SMEs in logistics and transport industry face obstacles

11 Oct 2013 13:40pm
WINDHOEK, 11 OCT (NAMPA) – Small and medium enterprises (SMEs) in the logistics and transport industries face various challenges including unequal distribution of job opportunities, lack of financial support, training, as well as staff capacity-building.
Owner of BJG Transport, Benjamin Groenewald, expressed these sentiments during the final session of the SME Transporters’ Training Initiative spearheaded by the Embassy of Finland and the Walvis Bay Corridor Group (WBCG) here on Thursday.
“Our grave concerns in the SME sector and as members of the Namibia Transporters’ Association (NATA) are that most mining companies and other international firms keep doing business with big established transport companies; lack of financial support to grow our current capacity to accommodate bigger national and international contracts; and lack of training,” he lamented.
Ten representatives from local transporters participated in various training sessions facilitated by SMEs Compete, which commenced already in May this year.
Sessions included amongst others entrepreneurship (accounting, financial statements, and the Labour Act and relations), road safety (safety and fire-fighting, defensive driving, fuel management), and freight forwarding (packaging, warehousing, customs and bonds).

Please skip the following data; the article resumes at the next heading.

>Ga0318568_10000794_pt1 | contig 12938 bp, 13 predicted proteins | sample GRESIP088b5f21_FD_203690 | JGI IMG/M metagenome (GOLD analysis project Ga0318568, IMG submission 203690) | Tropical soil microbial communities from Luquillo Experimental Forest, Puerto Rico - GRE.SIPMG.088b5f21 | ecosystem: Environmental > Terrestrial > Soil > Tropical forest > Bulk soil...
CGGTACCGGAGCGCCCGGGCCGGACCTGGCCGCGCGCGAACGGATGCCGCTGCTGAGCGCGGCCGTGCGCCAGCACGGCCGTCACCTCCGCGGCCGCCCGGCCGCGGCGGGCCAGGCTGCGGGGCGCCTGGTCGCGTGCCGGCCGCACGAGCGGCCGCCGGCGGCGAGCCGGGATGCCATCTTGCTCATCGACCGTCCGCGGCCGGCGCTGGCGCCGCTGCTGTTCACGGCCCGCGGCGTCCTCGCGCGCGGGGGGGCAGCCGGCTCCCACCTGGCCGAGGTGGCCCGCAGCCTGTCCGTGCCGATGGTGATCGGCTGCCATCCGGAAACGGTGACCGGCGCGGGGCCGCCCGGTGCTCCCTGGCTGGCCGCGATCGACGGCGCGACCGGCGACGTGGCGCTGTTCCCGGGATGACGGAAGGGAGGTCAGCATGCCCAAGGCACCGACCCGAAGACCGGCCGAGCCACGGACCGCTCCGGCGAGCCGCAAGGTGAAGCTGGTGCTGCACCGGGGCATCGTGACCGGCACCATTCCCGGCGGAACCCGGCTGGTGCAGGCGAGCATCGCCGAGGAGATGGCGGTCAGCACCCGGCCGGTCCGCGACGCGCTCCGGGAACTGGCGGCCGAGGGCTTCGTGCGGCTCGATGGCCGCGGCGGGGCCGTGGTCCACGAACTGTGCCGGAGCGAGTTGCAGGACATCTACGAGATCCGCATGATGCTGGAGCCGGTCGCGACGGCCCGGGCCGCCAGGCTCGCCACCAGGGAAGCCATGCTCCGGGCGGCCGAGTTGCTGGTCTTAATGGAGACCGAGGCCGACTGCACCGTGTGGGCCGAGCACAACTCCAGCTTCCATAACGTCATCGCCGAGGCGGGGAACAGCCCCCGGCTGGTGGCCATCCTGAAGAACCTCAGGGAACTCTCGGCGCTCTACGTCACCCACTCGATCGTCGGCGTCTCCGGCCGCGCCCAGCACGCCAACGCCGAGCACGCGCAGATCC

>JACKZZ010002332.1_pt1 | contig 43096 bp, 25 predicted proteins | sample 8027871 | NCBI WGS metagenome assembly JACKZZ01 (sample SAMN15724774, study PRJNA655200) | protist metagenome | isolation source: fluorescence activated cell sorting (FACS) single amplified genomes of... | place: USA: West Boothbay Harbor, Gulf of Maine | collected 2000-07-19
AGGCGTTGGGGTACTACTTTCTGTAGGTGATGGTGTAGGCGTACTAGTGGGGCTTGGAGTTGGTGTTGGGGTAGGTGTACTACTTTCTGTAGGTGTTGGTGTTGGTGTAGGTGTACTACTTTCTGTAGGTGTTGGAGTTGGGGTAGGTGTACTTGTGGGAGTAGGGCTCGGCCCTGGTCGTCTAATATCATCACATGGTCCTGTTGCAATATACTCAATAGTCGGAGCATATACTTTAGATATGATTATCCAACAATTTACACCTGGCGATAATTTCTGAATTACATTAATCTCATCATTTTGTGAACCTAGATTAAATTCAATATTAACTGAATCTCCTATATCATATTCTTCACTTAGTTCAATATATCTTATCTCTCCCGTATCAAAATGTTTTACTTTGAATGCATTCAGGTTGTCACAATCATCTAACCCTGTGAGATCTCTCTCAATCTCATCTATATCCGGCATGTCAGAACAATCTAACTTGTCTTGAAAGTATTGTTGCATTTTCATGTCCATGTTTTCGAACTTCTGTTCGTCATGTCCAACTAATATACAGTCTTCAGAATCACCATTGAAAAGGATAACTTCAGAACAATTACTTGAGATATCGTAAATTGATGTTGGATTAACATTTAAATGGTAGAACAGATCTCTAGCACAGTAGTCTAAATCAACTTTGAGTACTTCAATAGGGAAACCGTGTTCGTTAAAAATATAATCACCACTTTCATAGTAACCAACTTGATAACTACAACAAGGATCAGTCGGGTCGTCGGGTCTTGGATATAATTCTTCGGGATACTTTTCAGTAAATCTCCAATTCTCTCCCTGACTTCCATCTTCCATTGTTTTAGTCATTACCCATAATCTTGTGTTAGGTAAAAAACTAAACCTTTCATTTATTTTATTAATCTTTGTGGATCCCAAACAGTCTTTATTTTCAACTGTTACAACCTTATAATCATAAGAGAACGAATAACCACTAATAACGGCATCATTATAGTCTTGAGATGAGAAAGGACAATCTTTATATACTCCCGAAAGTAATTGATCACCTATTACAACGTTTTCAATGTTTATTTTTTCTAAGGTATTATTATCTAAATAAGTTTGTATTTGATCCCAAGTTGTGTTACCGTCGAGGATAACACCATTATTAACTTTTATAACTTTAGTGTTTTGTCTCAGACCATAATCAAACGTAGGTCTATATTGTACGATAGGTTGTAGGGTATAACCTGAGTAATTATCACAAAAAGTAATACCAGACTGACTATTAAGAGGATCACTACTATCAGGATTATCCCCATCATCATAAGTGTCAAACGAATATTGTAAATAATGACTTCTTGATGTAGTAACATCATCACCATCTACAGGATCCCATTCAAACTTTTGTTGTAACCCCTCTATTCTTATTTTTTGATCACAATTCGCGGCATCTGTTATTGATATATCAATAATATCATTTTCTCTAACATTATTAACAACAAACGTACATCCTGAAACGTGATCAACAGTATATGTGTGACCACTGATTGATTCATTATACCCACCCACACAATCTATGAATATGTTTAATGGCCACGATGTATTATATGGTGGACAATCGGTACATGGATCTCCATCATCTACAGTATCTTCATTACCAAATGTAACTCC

After the sessions were completed, a six-member delegation consisted of trainees and representatives from WBCG went to Helsinki, Finland in June this year as part of a one-week study tour. This included meetings with stakeholders in the logistics and transport industries there to establish possible partnerships.
“The experience in Finland added significant value to the success of my business,” Groenewald added.
At the same occasion, Charge d’ Affaires of the Embassy of Finland, Anne Saloranta said the logistics sector is key for economic growth in Namibia.
She said Finland strives to improve the situation of the poor, and aims at reducing inequality in Namibia.
Positive development can be strengthened by Namibia’s own development plans and priorities with the Finnish Development Policy Programme, she said.
“Development co-operation with Namibia is based on focus areas and include an inclusive Green economy that promotes employment (trade, investment, and poverty reduction); a democratic and accountable society that promotes human rights (democracy and good governance); and cultural rights through the promotion and preservation of cultural heritage,” said the Finnish diplomat.